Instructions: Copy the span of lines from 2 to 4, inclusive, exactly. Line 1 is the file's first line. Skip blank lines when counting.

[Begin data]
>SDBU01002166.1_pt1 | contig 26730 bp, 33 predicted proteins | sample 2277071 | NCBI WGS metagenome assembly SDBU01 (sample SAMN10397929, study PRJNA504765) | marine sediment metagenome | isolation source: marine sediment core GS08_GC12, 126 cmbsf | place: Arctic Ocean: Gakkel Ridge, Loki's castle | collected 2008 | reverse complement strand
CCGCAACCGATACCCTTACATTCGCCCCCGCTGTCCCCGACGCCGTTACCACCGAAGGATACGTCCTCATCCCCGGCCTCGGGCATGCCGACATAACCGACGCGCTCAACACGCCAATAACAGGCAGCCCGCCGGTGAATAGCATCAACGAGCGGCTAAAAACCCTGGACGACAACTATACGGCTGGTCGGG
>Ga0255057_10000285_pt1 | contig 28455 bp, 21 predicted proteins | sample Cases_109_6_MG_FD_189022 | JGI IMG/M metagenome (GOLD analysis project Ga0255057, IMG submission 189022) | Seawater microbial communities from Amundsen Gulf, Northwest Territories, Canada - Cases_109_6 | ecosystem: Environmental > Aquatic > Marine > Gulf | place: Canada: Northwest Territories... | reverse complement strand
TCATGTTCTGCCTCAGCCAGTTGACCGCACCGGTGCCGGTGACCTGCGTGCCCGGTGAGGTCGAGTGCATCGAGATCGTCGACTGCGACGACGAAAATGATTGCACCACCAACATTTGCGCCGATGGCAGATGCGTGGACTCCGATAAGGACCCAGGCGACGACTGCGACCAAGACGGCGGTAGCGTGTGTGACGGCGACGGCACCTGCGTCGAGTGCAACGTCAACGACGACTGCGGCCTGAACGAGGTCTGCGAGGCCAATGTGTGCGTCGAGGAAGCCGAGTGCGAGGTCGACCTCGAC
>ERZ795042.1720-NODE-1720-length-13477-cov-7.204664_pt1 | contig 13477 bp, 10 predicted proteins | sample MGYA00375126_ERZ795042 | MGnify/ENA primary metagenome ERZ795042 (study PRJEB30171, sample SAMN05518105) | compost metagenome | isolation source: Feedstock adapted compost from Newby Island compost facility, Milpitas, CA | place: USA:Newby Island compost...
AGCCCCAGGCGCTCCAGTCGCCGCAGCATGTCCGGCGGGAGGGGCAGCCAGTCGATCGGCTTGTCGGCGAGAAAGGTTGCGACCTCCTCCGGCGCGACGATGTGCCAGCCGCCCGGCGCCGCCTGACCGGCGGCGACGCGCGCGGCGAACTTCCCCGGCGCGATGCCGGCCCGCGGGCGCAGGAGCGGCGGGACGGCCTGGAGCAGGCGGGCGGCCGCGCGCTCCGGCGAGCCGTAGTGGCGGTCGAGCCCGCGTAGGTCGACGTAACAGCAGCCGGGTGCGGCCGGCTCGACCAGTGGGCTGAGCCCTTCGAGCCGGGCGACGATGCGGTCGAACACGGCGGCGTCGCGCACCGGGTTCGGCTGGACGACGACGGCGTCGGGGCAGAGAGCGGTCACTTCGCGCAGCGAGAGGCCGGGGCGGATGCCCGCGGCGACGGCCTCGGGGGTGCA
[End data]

CCGCAACCGATACCCTTACATTCGCCCCCGCTGTCCCCGACGCCGTTACCACCGAAGGATACGTCCTCATCCCCGGCCTCGGGCATGCCGACATAACCGACGCGCTCAACACGCCAATAACAGGCAGCCCGCCGGTGAATAGCATCAACGAGCGGCTAAAAACCCTGGACGACAACTATACGGCTGGTCGGG
>Ga0255057_10000285_pt1 | contig 28455 bp, 21 predicted proteins | sample Cases_109_6_MG_FD_189022 | JGI IMG/M metagenome (GOLD analysis project Ga0255057, IMG submission 189022) | Seawater microbial communities from Amundsen Gulf, Northwest Territories, Canada - Cases_109_6 | ecosystem: Environmental > Aquatic > Marine > Gulf | place: Canada: Northwest Territories... | reverse complement strand
TCATGTTCTGCCTCAGCCAGTTGACCGCACCGGTGCCGGTGACCTGCGTGCCCGGTGAGGTCGAGTGCATCGAGATCGTCGACTGCGACGACGAAAATGATTGCACCACCAACATTTGCGCCGATGGCAGATGCGTGGACTCCGATAAGGACCCAGGCGACGACTGCGACCAAGACGGCGGTAGCGTGTGTGACGGCGACGGCACCTGCGTCGAGTGCAACGTCAACGACGACTGCGGCCTGAACGAGGTCTGCGAGGCCAATGTGTGCGTCGAGGAAGCCGAGTGCGAGGTCGACCTCGAC